Toshio Bando

Toshio Bando

Biography of Toshio Bando ( 1895-1973 )

Born in a well-to-do family in Tokushima, Toshio Bando showed a definite talent for drawing and painting from an early age. Following the death of his mother, when he was barely seven years old, his father supported the boy and his artistic practices. At 18, he left to study painting in Tokyo with master Takeji Fujishima who introduced him to European painting. Over the years and through his readings, he discovered Fauvism and Cubism but did not abandon the study of traditional Japanese painting called nihonga.

Bando met his first success in 1918 at a group exhibition at the Bunden Salon (an official exhibition organized from 1907 under the authority of the Ministry of Education on the model of the French salons). The young artist's technique, already very well structured, reminded many Japanese critics of Cézanne.

Toshio Bando arrived in France in July 1922. He quickly joined the ranks of the Montparnasse school, benefiting from the friendship and immediate and unfailing support of Tsuguharu Foujita who had been living in Paris for 9 years. He shared Foujita's studio and home between 1922 and 1924. Bando was immediately introduced to the Parisian art scene and became friends with Kiki de Montparnasse, an emblematic figure of the Parisian scene and the photographer Man Ray.

Within a few years, however, Bando saw the artistic limits of his close relationship with Foujita. Indeed, Bando suffered from the constant comparison of his art with that of his compatriot. French critics too often perceived the Japaneseness of the two artists as a reason for comparison, whereas Bando was more interested in painting and Foujita in drawing. 

In 1925, Bando obtained his first contract with the prestigious Chéron Gallery, which was already showing Modigliani, Soutine and Foujita. His first exhibition at the gallery was a critical and commercial success. Gustave Kahn, Louis-Léon Martin and André Warnod, art critics of the time, supported Bando and included him among the most influential artists of the Parisian school.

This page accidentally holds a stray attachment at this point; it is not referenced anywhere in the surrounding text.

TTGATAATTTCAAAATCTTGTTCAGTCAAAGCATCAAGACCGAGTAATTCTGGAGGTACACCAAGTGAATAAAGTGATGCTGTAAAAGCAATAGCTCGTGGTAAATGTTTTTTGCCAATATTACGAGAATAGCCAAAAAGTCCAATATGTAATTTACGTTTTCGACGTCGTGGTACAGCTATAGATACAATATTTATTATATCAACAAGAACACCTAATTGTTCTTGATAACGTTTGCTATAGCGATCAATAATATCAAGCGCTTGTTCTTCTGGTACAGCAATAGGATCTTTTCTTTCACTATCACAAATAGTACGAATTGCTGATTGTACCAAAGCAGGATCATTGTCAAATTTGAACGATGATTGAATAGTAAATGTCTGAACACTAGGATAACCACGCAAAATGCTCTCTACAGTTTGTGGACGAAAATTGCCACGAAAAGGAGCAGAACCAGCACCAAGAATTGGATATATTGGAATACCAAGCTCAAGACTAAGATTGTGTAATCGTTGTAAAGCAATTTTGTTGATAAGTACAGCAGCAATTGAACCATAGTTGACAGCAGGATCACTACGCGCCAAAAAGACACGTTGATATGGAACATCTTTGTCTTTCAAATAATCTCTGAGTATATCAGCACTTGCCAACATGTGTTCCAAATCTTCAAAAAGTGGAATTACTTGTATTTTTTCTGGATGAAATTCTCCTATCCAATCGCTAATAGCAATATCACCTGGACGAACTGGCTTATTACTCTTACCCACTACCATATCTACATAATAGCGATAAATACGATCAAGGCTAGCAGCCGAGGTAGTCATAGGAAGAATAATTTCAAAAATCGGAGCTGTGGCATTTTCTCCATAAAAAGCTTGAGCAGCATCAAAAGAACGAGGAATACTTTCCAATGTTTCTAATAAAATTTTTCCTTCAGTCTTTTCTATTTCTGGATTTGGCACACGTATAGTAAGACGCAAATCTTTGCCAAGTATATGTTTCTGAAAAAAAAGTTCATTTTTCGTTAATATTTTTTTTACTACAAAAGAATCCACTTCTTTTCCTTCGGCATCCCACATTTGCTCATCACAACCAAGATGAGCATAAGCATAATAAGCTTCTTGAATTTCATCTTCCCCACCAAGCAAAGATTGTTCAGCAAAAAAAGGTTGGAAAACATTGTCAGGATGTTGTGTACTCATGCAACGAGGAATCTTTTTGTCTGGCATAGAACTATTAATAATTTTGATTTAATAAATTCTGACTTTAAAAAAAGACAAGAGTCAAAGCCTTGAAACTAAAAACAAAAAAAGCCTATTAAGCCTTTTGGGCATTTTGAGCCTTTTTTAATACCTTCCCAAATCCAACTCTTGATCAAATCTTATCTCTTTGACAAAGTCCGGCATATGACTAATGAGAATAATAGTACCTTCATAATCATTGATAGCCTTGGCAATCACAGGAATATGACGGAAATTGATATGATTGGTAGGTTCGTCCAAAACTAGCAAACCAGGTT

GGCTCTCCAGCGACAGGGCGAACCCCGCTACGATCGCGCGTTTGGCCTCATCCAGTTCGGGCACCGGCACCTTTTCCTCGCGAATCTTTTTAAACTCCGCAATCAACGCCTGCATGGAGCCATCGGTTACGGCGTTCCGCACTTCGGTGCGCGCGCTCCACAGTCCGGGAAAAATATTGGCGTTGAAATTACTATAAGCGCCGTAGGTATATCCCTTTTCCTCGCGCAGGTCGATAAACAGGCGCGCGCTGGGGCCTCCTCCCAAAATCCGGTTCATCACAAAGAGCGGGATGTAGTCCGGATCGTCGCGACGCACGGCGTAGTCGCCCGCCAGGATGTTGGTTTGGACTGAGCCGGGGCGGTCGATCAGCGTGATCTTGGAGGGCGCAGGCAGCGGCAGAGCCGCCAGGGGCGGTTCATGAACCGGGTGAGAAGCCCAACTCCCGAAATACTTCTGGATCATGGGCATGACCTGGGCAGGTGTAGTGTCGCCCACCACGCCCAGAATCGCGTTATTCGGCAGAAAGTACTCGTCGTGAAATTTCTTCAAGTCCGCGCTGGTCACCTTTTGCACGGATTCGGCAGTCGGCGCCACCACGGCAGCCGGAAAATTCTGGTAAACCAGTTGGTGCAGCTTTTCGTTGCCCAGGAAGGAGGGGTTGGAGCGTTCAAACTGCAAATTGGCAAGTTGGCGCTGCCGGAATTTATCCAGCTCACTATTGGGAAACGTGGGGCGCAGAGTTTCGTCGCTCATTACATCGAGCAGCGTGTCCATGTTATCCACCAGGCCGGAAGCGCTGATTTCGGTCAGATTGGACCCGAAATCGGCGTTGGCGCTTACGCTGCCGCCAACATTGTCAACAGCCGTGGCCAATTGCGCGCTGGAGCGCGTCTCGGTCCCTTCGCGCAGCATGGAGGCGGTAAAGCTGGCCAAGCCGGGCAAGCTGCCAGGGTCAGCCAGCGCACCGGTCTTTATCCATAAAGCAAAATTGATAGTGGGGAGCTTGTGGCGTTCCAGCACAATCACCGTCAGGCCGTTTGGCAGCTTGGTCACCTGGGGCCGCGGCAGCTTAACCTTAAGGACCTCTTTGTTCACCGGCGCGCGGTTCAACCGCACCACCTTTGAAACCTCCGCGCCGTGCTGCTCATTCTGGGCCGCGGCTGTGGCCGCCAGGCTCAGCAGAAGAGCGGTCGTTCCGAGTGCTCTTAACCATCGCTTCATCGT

But Bando's reserved personality pushed him to leave Paris in 1925 for Pierre-Fitte-sur-Seine, far from the Parisian life and its worldliness. He settled in a house surrounded by animals, which would never cease to be the privileged subjects of his paintings, and met a young pianist - the daughter of a veterinarian - who agreed to pose for him and would soon become his wife, nicknamed Toji.

When Georges Chéron died in 1931, Bando decided not to commit himself to an art dealer anymore. He moved to Villette-en-Yvelines before returning to Paris in 1938 where he took a studio on rue Bois-le-Vent in the 16th arrondissement and then on rue Nicolo where he settled with his wife.  

When his daughter Kimié was born in 1944, the artist decided to devote most of his time to her.  He gave her an artistic education that made her a talented painter. Between 1951 and 1957, the young Kimié exhibited six times, including once with her father. Unfortunately, Bando's health deteriorated in 1957, which led him to completely abandon the Parisian scene.  He would only rarely appear in exhibitions until his death in 1973. 

In the words of Ms. Toshio, "Bando's painting is noble, of great distinction and rigor, always of solid construction beneath the softness that envelops it. He is faithful to nature, his sensitivity not allowing him to mutilate it, he has never sought to 'please', nor to dominate or impose, and has never tried to 'impress' the world with unusual finds, nor has he ever allowed himself to be led into the ease to which his great skill might have led him."

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